School improvement initiatives often involve extensive change. At SEDL, we have learned that meaningful change is a process that requires deliberate leadership and action. We offer services, strategies, and resources—including our highly popular Concerns-Based Adoption Model—to help educators manage the implementation of new initiatives, create conditions for successful change, address staff concerns, and measure progress.
Services We ProvideOur Center for High-Performing Schools provides a range of professional development and consulting services to assist administrators, evaluators, and researchers who are charged with managing and measuring a new initiative or reform in school settings.
Concerns-Based Adoption Model
The Concerns-Based Adoption Model (CBAM) is a conceptual framework that describes, explains, and predicts probable teacher concerns and behaviors during the process of implementing a school reform.
- Video: Introduction to CBAM
- Video: Stages of Concern – Seven stages of emotions and perceptions that educators experience when adopting a change
- Video: Levels of Use – Eight levels of actions and behaviors educators engage in as they adopt a change
- Video: Innovation Configurations – How an innovation is being implemented as shown along a continuum
Southeast Comprehensive Center (SECC): The SECC provides professional development and technical assistance to the state education agencies of Alabama, Georgia, Mississippi, North Carolina, and South Carolina to build their capacity to support districts and schools engaged in improvement efforts. Work varies by state.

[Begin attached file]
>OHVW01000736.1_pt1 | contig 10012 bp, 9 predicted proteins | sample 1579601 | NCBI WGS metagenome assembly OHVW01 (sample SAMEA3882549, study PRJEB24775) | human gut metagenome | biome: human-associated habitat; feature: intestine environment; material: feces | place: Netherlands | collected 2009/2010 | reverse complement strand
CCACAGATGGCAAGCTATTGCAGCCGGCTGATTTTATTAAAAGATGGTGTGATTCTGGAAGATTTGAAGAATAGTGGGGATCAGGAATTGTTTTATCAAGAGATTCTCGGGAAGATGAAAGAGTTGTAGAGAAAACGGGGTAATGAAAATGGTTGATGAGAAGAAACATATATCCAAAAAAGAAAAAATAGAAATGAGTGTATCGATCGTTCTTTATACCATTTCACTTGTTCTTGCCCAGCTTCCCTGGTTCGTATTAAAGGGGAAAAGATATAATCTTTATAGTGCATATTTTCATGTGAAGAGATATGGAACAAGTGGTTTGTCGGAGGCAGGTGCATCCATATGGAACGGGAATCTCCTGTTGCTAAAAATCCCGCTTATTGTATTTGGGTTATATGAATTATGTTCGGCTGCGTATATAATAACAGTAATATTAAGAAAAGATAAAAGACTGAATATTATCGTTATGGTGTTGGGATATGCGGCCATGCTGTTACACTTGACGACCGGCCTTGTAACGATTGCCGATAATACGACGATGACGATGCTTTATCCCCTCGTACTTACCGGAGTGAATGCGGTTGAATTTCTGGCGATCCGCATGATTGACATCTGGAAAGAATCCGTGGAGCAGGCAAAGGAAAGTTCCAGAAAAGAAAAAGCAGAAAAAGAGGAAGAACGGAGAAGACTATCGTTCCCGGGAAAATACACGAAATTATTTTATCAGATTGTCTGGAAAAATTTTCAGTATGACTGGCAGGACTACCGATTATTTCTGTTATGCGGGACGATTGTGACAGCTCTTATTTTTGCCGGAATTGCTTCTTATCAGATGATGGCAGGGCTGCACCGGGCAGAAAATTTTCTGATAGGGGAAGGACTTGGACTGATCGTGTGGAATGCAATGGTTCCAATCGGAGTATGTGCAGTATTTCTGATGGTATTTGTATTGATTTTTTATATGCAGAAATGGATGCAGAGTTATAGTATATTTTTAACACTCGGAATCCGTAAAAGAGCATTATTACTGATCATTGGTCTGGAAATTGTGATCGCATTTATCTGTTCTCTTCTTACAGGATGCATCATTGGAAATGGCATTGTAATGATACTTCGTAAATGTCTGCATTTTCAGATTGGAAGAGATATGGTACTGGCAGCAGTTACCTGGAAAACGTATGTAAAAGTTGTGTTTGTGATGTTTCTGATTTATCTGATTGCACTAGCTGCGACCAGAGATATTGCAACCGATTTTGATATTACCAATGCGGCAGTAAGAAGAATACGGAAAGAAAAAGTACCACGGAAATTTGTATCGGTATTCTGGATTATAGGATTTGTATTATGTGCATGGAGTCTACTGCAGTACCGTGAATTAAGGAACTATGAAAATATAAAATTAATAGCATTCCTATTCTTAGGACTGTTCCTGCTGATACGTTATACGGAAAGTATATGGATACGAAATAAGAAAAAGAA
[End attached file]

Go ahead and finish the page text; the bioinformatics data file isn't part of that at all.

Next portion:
Texas Comprehensive Center (TXCC): The TXCC provides professional development and technical assistance to the Texas Education Agency and the state’s 20 regional education service centers to build their capacity to support districts and schools engaged in improvement efforts.
Center for High-Performing Schools: Through this Center, SEDL builds the capacity of district and school leaders to plan, implement, and sustain improvement efforts, including measuring the implementation and impact of reform initiatives.
- Cullman County School System: In Alabama, SEDL is providing training and technical assistance to staff of the Cullman County School System on the Concerns-Based Adoption Model. This project will assist district leaders in developing a systemwide process for evaluating the implementation and impact of school improvement initiatives.
Southeast Comprehensive Center (2005–2012): The Southeast Comprehensive Center provided technical assistance and professional development to the state education agencies of Alabama, Georgia, Louisiana, Mississippi, and South Carolina to build their capacity to support districts and schools engaged in improvement efforts. Work varied by state. For example, staff provided Louisiana’s Distinguished Educators, who support leaders at schools in need of improvement, with training on the Concerns-Based Adoption Model.
Texas Comprehensive Center (2005–2012): The Texas Comprehensive Center provided technical assistance and professional development to the Texas Education Agency and the state’s 20 regional education service centers to build their capacity to support districts and schools engaged in improvement efforts.
Leadership for Changing Schools Training Institute: This professional development institute, formerly known as the Leadership for Change Institute, assisted schools and districts in meeting the challenges of change. The courses were based on two 1992 SEDL publications: Facilitative Leadership: The Imperative for Change by Shirley Hord, which presents a six-component framework to help leaders support change in schools, and School Context: Bridge or Barrier to Change? by Victoria Boyd, which reviews the existing literature on the factors that can affect efforts to bring about change in schools.
Center for Comprehensive School Reform and Improvement: SEDL partnered with Learning Point Associates in the Center for Comprehensive School Reform and Improvement to help schools and districts organize, plan, implement, and sustain school reform and improvement. Our staff oversaw the development and management of the Center’s Web site and online databases.